The Dynamics of Demography

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The Dynamics of Demography Powered By Docstoc
					16.1- The Dynamics of
  World Population as of April 4th-

     U.S.=    311,102,715
     World= 6,910,069,650
      The Changing Population
   Population- a group of people living in a
    particular place at a specified time

   Demography- the scientific study of
 Factors of Demography: Fertility
           a measure of the number of
 Fertility-
 children born to a woman or a
 population of women

           the maximum rate at
 Fecundity-
 which women can physically produce
 Hutterites- came to North and
  South Dakota and Canada from
  Switzerland in the 1930s and
  averaged more than 12 children
 Good example
  of natural fertility-
  the number of
  children born to
  women in the
  absence of birth
            World Record
 The greatest number of children born to
  one woman is 69. The 'lucky' lady was a
  Russian peasant who gave birth to
 16 pairs of twins,
 seven sets of triplets and
 four sets of quadruplets
 Occurred between 1725 and 1765. She
  also holds the world record for giving birth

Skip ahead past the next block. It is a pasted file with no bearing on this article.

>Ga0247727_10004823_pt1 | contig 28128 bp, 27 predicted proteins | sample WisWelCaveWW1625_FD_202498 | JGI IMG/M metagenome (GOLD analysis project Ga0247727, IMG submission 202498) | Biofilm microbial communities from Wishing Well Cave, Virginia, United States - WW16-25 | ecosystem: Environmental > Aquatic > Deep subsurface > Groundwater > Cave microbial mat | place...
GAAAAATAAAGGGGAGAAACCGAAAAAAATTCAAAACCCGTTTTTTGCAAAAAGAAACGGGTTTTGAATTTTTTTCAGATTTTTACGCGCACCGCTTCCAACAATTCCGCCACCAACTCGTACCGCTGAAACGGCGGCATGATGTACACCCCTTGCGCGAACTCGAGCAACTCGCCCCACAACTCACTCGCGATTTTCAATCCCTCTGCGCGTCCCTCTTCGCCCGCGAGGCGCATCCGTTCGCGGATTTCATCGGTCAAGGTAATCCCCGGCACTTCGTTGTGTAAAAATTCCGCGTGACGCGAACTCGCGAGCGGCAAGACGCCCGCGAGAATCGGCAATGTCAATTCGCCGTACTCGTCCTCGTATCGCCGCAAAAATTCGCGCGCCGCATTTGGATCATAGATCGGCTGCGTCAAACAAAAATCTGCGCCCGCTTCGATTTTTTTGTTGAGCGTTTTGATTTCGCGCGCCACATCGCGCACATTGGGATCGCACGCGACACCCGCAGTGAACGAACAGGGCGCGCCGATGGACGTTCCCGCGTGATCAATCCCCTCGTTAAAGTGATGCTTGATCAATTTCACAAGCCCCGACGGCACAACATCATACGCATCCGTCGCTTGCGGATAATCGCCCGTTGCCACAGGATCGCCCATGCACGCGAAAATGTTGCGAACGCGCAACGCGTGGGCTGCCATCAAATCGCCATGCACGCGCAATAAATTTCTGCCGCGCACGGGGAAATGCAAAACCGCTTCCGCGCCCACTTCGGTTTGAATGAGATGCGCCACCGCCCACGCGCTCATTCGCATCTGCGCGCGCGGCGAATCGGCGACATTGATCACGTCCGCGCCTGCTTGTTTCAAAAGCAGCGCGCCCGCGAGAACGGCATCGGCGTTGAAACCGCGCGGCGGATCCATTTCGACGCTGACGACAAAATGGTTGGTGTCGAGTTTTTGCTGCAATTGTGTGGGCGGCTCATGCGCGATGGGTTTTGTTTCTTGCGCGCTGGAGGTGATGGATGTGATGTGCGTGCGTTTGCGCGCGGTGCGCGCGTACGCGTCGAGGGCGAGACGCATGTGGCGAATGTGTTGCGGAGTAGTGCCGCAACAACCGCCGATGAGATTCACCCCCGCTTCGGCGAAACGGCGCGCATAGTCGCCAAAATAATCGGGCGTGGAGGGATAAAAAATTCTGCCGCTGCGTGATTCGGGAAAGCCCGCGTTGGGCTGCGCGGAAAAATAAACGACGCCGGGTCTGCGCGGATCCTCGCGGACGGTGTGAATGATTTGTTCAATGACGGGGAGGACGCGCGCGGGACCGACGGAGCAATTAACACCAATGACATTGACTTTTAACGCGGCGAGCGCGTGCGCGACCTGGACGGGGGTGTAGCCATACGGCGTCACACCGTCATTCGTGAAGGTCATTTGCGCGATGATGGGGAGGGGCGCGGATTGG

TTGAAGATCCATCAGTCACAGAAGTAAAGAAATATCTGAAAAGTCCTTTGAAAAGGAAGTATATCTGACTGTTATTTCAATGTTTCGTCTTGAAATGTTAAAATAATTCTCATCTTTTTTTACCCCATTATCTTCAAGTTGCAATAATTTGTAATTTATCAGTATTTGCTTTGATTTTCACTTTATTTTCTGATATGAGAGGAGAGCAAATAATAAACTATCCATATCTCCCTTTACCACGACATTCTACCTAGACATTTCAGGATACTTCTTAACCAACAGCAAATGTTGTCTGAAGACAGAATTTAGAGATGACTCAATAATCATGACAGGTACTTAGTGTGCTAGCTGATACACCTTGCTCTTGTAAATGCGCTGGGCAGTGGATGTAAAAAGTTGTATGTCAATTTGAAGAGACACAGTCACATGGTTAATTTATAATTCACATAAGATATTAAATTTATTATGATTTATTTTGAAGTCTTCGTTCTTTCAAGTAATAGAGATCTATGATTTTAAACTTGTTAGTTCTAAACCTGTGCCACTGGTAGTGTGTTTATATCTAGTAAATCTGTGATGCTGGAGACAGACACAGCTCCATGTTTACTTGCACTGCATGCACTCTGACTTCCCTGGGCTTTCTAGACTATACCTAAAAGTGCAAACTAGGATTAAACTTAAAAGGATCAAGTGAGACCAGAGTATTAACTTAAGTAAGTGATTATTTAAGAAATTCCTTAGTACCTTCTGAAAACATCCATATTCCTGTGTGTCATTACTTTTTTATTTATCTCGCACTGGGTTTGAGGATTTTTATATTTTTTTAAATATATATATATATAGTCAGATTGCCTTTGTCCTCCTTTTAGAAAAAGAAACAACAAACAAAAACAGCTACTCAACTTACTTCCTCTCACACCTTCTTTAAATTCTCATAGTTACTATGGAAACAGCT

to the most sets of twins and sets of
               Measuring Fertility
   Crude Birth Rate- the annual number of
    live births per one thousand members of a
    population (crude= rough estimate)
    – CBR = Number of Live Births/Total Population * 1000
    – Based on entire population and ignores age structure
          World: 20 per 1000
          United States: 14 per 1000
          Niger: 51 per 1000
          Germany: 8 per 1000
 Fertility Rate- the annual number of live
  births per 1000 women aged 15-44
 Total Fertility Rate- average number of
  children born to a woman during her
   – Range from 1.4 (Europe) to 5.2 (Africa)
    Factors Influencing Birth Rate
   Health
     – widespread disease can cause miscarriages
       (German measles, rubella)
   Social
     – Average age of marriage
     – Economic development
     – Availability and use of contraceptives and
     – Women in the work force
     – Social attitudes towards
Factors of Demography: Mortality
 Mortality- refers to deaths w/in a
 Life span- the most advanced age to
  which humans can survive

   Life expectancy- the average number of
    years that persons in a given
    population born at a
    particular time can
    expect to live
     – World- 68 years
Oldest Man & Women To Ever Live
   Jeanne Louise
    Calment – 122
    years, 164 days

 Japanese   man-
    120 years, 237
            Measuring Mortality
   Crude Death Rate- the annual number of
    deaths per thousand members of the
    –   CDR=number of deaths/total population *1000
    –   Worldwide average: 9 per 1000
    –   United States: 8 per 1000
    –   Lesotho: 25 per 1000, 23% of adults ages 15-
        24 have AIDS
   Infant Mortality Rate- the # of infant
    deaths (under one year old) per 1000 live